18 March, 2019 / Paper

Reading comprehension is better on paper

A study by the Interdisciplinary Reading Unit (ERI Reading) at the University of Valencia, in Spain, has concluded that comprehension is greater when people read on paper than in digital formats, such as on tablets or computers.

Based on the analysis of more than 1,840 scientific articles, the authors selected and assessed in detail 54 studies that met the criteria for inclusion in their statistical meta-analysis: comparison of reading comprehension between paper and digital, comparable reading materials (text size and structure), normalised population (principal focus on non-disabled students) and publication date (after 2000). The sample included more than 170 000 participants in 19 countries over all five continents. The study concluded that paper presents clear advantages over digital in reading comprehension, even more when there are time restrictions and/or the texts are informational. In addition, the level of preference for digital media has actually declined over time, indicating that younger generations are actually far from happy to let digital take over.


The study was led by Pablo Delgado, Cristina Vargas and Ladislao Salmerón, of the Faculty of Psychology, in collaboration with Rakefet Ackerman, of the Israeli Institute of Technology, and was co-funded by the European COST E-READ project and the Spanish Ministry for the Economy and Competitiveness. A scientific article entitled “Do not throw away your printed books: A meta-analysis on the effects of reading media on reading comprehension” was published in September last year in the Journal of Educational Research Review.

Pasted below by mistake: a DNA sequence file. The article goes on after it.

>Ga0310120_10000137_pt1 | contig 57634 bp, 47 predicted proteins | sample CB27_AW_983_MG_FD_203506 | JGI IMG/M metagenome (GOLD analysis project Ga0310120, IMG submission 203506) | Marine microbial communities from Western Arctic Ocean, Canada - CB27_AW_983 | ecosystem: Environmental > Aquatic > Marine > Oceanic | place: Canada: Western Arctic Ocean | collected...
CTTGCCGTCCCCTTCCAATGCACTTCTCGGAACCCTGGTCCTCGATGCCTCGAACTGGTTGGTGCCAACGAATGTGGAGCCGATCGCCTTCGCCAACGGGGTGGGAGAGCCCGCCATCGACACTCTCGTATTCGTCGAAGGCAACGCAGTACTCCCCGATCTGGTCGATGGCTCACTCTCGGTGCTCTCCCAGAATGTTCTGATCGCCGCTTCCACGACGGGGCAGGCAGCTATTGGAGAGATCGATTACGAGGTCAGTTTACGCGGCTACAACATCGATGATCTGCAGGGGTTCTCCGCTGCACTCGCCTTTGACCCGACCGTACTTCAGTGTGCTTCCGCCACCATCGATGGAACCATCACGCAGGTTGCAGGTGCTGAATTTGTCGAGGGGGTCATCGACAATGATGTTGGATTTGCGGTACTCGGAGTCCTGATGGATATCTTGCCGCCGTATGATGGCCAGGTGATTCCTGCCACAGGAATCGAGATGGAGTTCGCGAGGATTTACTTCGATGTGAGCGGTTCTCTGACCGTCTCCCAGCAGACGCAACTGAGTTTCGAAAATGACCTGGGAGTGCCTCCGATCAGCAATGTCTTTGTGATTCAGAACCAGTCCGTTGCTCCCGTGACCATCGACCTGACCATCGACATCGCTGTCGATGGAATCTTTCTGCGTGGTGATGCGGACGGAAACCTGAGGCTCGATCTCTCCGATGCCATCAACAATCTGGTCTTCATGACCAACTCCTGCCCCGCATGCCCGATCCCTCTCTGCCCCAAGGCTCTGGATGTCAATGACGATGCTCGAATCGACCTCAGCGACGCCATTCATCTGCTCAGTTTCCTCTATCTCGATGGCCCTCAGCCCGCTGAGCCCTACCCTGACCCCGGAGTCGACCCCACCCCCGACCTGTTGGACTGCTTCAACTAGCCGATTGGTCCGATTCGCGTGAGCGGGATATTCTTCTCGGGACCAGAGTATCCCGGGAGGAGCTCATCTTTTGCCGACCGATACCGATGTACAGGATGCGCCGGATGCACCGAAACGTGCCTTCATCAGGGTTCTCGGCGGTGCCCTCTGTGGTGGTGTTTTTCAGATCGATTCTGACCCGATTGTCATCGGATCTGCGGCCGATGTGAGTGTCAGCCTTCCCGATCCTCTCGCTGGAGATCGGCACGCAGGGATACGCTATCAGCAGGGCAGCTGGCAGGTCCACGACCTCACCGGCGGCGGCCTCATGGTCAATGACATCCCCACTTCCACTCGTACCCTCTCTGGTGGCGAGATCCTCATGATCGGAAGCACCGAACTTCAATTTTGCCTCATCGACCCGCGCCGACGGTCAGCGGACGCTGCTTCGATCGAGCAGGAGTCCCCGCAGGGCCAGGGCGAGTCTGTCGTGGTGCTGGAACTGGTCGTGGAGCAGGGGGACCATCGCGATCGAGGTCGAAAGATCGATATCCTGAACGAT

In relation to reader profiles, Ladislao Salmerón points out that the superiority of paper increases in people aged under twenty: “The generation aged 16 today shows a more expressive paper superiority effect than that felt by previous generations. To be clear, younger generations have even better understanding on paper than on digital devices, in comparison with previous generations.”

The study shows that the beneficial effect of reading on paper, as compared to digital, is 21% of the standard deviation from the mean, an effect equivalent to an annual average increase of 2/3 in reading comprehension during basic education. We should note that, in basic education, the proportion of reading comprehension is very high, due to existence of school textbooks. The authors have therefore reinforced the view that digital environments are not always the most appropriate for in-depth comprehension and learning.

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